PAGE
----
The cost savings perspective is the most important, though not by much.
Advantages of Adding Two Layers of Shingles
Let's quickly go over the advantages of installing two layers of shingles on your roof.
It Is Cheaper For The Homeowner
The price of installing a roof overlay is around 25% higher than installing a full take-off roof. Several sources contribute to this cost reduction. Little trash is produced because the original layer is left in place.
Only the cut-offs from the new shingles, the ridge caps, and other unrelated debris will be generated, which will result in reduced dump fees.
There are no labor costs associated with tearing up the original roof and cleaning up the shingles from the ground in addition to the money saved on dump fees.
It is Convenient
In a perfect world, the roofing contractor would find it convenient to forgo removing the old shingles because there would be little cleanup and no tear-off required.
The customer will also find it convenient because there is little chance that the removal of shingles will harm the landscaping or the flowers, and there is less risk of injury from the additional roofing debris around the house.
It Saves Time
The roofer can complete the installation process much more quickly because the tear-off process is not necessary.
The work is finished much more quickly if there aren't any active leaks on the current roof and no repairs are required. To save money, the roofing contractor also foregoes installing underlayment.
The few advantages of installing a second layer of shingles will rapidly fade into the background once you realize how many disadvantages outweigh the few positives.
Disadvantages of Adding Two-Layer Shingle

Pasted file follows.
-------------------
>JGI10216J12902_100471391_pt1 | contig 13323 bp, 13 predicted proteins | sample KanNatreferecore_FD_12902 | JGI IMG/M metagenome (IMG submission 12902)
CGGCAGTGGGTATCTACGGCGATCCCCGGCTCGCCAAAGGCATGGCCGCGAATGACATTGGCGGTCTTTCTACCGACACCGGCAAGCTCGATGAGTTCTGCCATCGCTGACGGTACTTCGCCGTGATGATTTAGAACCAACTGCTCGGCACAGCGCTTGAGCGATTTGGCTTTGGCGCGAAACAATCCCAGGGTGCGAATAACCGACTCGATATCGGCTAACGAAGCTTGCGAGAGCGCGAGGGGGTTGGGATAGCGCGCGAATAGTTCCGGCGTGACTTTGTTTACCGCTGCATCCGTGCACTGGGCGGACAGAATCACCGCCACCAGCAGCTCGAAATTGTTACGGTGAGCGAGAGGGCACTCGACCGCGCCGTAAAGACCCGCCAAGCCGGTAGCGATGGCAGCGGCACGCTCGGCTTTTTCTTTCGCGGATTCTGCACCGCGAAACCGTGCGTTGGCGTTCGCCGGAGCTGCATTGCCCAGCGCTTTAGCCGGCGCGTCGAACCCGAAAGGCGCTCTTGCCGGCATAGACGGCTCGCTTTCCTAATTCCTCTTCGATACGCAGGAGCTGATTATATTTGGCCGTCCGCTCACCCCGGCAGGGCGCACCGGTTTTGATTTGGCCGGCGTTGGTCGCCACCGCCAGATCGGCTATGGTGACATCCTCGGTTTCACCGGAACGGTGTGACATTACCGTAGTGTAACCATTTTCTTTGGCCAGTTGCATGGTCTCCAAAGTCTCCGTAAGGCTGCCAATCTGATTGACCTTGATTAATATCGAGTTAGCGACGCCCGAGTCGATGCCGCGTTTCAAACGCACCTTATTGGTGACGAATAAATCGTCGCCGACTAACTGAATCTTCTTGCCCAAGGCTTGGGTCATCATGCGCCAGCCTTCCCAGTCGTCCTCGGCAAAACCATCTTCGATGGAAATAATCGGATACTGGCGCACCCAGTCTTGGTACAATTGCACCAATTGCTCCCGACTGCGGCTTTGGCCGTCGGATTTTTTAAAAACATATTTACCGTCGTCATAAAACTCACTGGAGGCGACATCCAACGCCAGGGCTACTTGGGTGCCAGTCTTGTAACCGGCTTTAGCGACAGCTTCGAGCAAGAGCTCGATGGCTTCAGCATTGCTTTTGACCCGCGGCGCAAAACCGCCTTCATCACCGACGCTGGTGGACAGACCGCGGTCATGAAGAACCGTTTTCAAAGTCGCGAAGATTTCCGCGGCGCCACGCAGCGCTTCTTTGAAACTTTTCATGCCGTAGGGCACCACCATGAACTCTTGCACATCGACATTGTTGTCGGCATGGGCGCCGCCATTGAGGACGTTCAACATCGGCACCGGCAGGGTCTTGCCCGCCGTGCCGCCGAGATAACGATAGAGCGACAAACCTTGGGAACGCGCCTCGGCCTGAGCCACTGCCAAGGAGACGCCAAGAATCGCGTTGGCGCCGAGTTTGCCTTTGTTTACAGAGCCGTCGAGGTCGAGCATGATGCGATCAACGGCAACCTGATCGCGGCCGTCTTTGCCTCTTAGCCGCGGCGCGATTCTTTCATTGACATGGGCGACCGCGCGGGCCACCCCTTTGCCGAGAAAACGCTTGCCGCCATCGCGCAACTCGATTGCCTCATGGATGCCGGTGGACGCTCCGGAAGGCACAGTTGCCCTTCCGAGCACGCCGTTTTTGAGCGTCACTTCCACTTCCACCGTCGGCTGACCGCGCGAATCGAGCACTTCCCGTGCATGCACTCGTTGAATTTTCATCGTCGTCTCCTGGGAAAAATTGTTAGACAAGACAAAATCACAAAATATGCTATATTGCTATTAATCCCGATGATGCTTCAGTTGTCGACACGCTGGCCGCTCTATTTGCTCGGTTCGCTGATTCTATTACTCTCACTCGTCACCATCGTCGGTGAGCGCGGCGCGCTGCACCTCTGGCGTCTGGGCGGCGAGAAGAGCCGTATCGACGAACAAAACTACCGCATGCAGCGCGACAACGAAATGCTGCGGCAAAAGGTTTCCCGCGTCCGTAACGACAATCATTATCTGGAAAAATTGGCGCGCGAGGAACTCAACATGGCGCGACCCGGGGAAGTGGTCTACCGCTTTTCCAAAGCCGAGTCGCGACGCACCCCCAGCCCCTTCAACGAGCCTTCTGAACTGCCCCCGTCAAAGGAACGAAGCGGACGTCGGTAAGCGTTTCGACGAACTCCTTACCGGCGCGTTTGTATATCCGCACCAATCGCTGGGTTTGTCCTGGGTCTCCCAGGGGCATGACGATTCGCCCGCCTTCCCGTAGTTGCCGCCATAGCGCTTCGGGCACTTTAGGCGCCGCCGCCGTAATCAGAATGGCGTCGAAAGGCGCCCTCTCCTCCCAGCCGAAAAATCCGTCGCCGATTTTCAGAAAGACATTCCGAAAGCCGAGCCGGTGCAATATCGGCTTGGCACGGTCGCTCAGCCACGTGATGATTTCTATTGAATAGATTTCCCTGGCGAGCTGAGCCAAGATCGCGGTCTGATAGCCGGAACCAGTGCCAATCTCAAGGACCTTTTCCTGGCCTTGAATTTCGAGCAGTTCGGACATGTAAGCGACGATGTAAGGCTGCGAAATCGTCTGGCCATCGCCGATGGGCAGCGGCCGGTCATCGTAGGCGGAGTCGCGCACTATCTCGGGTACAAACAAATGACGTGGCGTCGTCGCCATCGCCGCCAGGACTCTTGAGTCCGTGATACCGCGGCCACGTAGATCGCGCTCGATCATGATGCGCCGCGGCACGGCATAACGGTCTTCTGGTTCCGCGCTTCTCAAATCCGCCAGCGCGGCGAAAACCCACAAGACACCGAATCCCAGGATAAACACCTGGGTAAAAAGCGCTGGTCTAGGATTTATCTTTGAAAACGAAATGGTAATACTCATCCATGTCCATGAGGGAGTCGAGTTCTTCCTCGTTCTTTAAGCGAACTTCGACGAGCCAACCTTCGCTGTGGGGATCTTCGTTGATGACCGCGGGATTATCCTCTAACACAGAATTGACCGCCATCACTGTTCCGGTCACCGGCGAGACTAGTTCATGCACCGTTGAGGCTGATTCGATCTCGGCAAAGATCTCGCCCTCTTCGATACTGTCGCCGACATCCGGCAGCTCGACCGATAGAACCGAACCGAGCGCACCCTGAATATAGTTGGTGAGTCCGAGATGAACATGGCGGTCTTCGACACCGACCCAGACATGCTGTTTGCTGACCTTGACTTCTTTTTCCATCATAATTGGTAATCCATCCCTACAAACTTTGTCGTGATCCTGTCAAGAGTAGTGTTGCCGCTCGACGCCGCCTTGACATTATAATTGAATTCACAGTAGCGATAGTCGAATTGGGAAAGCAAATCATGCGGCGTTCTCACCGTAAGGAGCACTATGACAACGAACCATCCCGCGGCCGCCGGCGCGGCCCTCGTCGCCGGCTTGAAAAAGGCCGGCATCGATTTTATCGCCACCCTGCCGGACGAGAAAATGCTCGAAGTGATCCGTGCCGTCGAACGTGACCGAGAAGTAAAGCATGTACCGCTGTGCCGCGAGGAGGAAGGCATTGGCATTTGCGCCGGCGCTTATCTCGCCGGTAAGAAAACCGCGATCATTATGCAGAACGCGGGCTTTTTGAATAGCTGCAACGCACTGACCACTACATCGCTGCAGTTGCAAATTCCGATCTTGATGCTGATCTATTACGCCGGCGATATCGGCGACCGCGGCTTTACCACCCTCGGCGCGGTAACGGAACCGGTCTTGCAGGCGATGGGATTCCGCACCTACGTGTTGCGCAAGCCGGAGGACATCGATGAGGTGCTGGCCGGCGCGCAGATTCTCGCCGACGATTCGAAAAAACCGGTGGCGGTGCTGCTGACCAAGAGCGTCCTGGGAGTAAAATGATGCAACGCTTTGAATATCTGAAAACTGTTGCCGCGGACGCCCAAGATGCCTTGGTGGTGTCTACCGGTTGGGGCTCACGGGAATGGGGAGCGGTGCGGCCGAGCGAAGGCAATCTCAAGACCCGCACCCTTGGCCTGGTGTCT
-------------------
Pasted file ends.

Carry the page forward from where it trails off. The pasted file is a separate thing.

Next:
Let's examine a few drawbacks that can cause you to reconsider adding layers of shingles to your roof.
Manufacturer's Warranty Becomes Null and Void
The majority of roof shingle manufacturers, if not all of them, will void any form of shingle guarantee that was part of the roof installation.
In the unlikely event that they do extend a warranty for a second shingle layer, they will only do so if a licensed roofing contractor completes the work and installs the roof to the manufacturer's specifications they have provided.
Sometimes tearing off the existing layer will be simpler than installing a second layer following manufacturer specifications.
You may see how quickly the guarantee is worthless even if the shingles are not being applied for more than a second by reading the fine print on the manufacturer's shingle warranty for the specific shingle you intend to install
When architectural shingles are used as the first layer of shingles on a roof, the second layer will always resemble the first layer in shape.
Chances are they will ultimately show up on the top layer of shingles if the first layer of shingles had any blistering, curling, dips, or other flaws on them.